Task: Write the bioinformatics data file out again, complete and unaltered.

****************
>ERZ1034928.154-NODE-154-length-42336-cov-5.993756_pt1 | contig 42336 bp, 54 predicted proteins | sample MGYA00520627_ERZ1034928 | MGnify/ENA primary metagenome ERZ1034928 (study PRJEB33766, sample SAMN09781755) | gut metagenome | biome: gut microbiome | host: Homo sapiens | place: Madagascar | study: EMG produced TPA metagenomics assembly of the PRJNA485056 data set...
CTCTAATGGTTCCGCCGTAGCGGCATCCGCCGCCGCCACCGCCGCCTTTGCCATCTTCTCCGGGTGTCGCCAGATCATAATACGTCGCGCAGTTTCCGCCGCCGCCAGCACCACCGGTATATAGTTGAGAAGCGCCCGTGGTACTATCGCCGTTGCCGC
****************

>ERZ1034928.154-NODE-154-length-42336-cov-5.993756_pt1 | contig 42336 bp, 54 predicted proteins | sample MGYA00520627_ERZ1034928 | MGnify/ENA primary metagenome ERZ1034928 (study PRJEB33766, sample SAMN09781755) | gut metagenome | biome: gut microbiome | host: Homo sapiens | place: Madagascar | study: EMG produced TPA metagenomics assembly of the PRJNA485056 data set...
CTCTAATGGTTCCGCCGTAGCGGCATCCGCCGCCGCCACCGCCGCCTTTGCCATCTTCTCCGGGTGTCGCCAGATCATAATACGTCGCGCAGTTTCCGCCGCCGCCAGCACCACCGGTATATAGTTGAGAAGCGCCCGTGGTACTATCGCCGTTGCCGC